What do the Rules of Golf say?

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Sergio Garcia may not have handled the drama at the Wells Fargo Championship as well as he could, but was he within his rights to be frustrated? Our rules expert Steve Carroll explains the situation

One of the most important tools in a rules official’s arsenal is a stopwatch. It’s probably the one piece of equipment I’ve used the most when refereeing.

Think about it. A player gets three minutes to search and find a ball before it becomes lost. But how do you accurately measure that if it’s not being timed?

When the foraging begins, the referee on the scene starts the clock ticking. And when the sands run out, so does the time for looking.

But defining when the hunt for the ball begins is the key, and that’s why Sergio Garcia was inadvertently penalised at the Wells Fargo Championship.

To recap, the Spaniard hooked his drive at the 10th at TPC Potomac into a red penalty area – a marsh flanked by thick rough. He got there and went on to find his ball but the rules official on the scene deemed the three minutes allowed to do so had expired and the ball was lost.

Despite arguing the referee had started the search time too early, Garcia took penalty area relief for one stroke and opted for the back-on-the-line option.

He then hit his third and would make par on his way to a 3-under 67.

The PGA Tour, through senior tournament director Steve Rintoul, later offered a clarification on the situation after reviewing video and discovered an “inadvertent error” by the referee.

So let’s try and break down why that happened. Rule 18.2 says a ball is “lost if not found in three minutes after the player or his or her caddie begins to search for it”.

There is an interpretation to the definition of Lost that states it again: “The three-minute search time for a ball starts when the player or his or her caddie (or the player’s partner or partner’s caddie) starts to search for it.”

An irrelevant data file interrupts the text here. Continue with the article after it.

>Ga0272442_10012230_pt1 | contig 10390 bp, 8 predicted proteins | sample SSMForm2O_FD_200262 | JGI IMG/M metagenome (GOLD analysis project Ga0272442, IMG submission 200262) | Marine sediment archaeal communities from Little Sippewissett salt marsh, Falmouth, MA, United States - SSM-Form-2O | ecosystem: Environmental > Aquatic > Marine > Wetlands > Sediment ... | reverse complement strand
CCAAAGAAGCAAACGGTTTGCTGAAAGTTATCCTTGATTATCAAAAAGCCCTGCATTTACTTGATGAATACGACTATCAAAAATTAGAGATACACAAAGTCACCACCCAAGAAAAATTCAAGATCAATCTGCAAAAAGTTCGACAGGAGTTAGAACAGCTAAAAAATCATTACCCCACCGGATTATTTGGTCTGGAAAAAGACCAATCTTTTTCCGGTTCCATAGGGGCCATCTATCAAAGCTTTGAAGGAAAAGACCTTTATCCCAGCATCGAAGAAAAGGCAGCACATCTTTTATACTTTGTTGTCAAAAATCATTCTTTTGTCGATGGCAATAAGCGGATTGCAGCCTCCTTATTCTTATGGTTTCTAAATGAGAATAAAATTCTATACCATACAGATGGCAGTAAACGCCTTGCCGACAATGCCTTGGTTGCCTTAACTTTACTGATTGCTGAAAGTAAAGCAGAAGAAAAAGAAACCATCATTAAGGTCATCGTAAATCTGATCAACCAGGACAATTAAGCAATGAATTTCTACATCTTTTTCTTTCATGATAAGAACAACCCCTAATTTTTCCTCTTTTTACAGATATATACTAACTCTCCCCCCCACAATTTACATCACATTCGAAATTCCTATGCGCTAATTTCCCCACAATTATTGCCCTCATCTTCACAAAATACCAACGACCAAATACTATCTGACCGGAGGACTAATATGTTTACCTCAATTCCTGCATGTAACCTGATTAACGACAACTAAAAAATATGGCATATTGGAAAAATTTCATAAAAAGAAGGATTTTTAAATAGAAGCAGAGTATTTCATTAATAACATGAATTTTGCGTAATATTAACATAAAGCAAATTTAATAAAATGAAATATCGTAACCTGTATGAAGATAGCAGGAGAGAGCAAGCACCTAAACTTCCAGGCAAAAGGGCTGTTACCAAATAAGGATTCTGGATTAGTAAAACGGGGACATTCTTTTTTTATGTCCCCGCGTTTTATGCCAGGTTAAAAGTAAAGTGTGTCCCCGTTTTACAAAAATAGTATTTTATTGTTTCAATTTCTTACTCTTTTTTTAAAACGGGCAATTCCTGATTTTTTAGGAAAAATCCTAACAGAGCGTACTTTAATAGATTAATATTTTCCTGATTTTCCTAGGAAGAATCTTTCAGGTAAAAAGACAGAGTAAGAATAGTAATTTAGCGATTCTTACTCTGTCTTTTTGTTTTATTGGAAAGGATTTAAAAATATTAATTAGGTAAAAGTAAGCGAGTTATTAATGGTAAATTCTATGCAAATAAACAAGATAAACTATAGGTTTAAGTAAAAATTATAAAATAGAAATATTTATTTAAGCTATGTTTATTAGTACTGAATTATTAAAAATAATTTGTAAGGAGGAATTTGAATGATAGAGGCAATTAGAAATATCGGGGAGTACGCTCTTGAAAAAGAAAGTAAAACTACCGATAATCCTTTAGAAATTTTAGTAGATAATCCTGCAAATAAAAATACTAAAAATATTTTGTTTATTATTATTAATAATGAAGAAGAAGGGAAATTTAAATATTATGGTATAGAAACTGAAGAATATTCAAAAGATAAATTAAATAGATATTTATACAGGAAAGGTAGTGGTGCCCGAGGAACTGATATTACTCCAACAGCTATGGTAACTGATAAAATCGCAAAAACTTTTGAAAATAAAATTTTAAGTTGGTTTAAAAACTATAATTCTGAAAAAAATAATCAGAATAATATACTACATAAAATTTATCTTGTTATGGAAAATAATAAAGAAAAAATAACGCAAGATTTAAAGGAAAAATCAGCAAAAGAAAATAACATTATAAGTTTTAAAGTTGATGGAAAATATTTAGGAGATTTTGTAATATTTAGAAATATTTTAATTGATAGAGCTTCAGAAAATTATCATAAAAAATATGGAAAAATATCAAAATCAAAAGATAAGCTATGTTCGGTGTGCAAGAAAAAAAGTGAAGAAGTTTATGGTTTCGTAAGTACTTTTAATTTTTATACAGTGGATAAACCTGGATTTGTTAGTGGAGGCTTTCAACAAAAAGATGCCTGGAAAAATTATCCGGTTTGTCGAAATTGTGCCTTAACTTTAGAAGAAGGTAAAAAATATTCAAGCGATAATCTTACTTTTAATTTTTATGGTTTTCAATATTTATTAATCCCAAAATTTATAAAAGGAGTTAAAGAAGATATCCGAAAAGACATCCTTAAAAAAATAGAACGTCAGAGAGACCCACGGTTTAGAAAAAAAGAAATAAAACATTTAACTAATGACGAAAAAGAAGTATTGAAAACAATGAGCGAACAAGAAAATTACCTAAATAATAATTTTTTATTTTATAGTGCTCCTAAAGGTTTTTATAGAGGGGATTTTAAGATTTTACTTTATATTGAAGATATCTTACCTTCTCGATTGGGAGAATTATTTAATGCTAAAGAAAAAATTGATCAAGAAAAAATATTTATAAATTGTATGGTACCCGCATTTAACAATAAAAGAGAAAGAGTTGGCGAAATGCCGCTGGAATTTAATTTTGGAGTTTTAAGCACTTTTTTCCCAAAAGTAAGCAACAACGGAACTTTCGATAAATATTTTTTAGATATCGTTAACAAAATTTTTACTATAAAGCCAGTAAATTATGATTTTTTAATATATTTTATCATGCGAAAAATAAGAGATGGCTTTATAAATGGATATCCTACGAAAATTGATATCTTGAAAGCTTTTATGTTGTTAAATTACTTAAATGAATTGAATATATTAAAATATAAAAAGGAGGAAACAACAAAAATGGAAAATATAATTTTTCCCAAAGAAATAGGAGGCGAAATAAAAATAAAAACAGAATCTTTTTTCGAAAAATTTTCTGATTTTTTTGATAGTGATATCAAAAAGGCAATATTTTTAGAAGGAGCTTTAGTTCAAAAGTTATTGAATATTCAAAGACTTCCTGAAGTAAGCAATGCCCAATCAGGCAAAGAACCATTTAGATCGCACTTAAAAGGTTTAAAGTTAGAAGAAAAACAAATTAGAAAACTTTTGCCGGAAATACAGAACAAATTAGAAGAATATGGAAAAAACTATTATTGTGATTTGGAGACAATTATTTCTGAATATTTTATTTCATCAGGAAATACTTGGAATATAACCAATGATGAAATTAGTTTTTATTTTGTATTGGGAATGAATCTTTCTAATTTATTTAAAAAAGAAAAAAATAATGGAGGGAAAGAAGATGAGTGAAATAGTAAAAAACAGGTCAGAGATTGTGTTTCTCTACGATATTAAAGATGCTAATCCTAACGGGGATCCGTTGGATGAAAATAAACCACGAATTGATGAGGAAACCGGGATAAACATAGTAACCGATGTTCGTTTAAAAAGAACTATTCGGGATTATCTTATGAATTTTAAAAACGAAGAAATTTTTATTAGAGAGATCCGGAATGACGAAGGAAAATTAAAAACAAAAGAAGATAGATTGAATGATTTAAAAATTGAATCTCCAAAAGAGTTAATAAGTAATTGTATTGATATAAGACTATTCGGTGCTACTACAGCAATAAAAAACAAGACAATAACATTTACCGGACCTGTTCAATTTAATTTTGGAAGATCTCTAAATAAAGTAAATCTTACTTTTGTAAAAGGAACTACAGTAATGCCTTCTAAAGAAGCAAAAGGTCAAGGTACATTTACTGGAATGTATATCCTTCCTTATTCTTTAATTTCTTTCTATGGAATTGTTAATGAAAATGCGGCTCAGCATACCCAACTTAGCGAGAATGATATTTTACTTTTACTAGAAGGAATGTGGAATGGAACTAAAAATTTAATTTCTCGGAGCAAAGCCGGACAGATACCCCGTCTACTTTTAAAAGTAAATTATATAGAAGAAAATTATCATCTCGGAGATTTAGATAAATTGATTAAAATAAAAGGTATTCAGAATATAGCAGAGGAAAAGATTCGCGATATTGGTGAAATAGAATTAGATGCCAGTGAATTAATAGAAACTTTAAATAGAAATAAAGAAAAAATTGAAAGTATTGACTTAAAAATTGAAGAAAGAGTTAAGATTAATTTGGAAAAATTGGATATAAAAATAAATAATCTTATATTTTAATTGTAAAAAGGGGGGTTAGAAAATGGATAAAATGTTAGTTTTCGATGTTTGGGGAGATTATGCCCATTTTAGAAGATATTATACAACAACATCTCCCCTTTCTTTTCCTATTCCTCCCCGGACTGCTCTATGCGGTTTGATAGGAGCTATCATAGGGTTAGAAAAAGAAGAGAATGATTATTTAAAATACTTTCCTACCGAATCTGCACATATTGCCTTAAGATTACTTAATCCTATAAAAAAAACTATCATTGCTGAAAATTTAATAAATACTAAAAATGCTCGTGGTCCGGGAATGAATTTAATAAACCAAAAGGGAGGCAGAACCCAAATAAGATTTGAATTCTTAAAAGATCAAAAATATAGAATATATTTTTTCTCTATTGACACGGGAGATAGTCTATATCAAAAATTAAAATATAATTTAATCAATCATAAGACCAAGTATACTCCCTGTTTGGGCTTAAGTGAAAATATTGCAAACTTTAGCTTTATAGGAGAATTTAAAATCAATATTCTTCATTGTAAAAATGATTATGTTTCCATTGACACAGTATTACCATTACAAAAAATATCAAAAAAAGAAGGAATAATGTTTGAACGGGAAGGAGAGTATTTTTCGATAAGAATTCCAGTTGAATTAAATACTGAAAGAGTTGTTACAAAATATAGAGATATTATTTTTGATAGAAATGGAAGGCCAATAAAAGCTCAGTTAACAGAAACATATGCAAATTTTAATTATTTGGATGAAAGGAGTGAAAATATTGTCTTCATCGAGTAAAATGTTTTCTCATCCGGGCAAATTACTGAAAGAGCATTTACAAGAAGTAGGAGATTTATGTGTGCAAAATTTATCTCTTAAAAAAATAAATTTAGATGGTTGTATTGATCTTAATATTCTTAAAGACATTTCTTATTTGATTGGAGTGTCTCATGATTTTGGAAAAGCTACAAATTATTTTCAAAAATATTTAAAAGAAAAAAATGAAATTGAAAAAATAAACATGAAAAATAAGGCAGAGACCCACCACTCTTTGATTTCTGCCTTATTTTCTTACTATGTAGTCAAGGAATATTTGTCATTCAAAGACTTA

Focus on the words “begins to search” and “starts to search”.

Rintoul’s clarification revealed that “as Garcia entered the penalty area, a referee located on the 10th hole started a search time clock, as it appeared a search for the golf ball had begun”.

The problem was it hadn’t. “Unbeknownst to the referee, the players in the group were told by a TV spotter that the ball was on the far side of the creek, and that point, Garcia spent a considerable amount of time trying to access the other side of the creek.”

Garcia had not begun the search, as he hadn’t yet reached the area where his ball may have been located.

“This was not in clear view of the referee due to other players in the group playing, so the time clock was still running on the search, when it should have been paused,” Rintoul added.

All the time Garcia was trying to get to the area – to start the search – that clock was still running and, when he eventually found it, the “referee’s three-minute search time had expired”.

At that point, the ball is treated as lost and Garcia was told that. So the former Masters champion then made that decision to take penalty area relief.

Rintoul continued: “Subsequently, the Rules Committee reviewed video from the situation after the ruling and discovered the inadvertent error by the referee who was not aware the player was not searching for the ball on the other side of the creek.

“To clarify, the time spent by Garcia trying to access the other side of the creek should have delayed the start of the search time clock, and the ball would still have been ‘in play’ if not for that error”.

Would Garcia have played the ball as it lies? He may have just taken penalty area relief anyway, but the point is he didn’t have the option to do so.

Rintoul also said Garcia was informed of the developments after his round and that under the “Rules of Golf, Garcia’s score does not change despite this clarification”.

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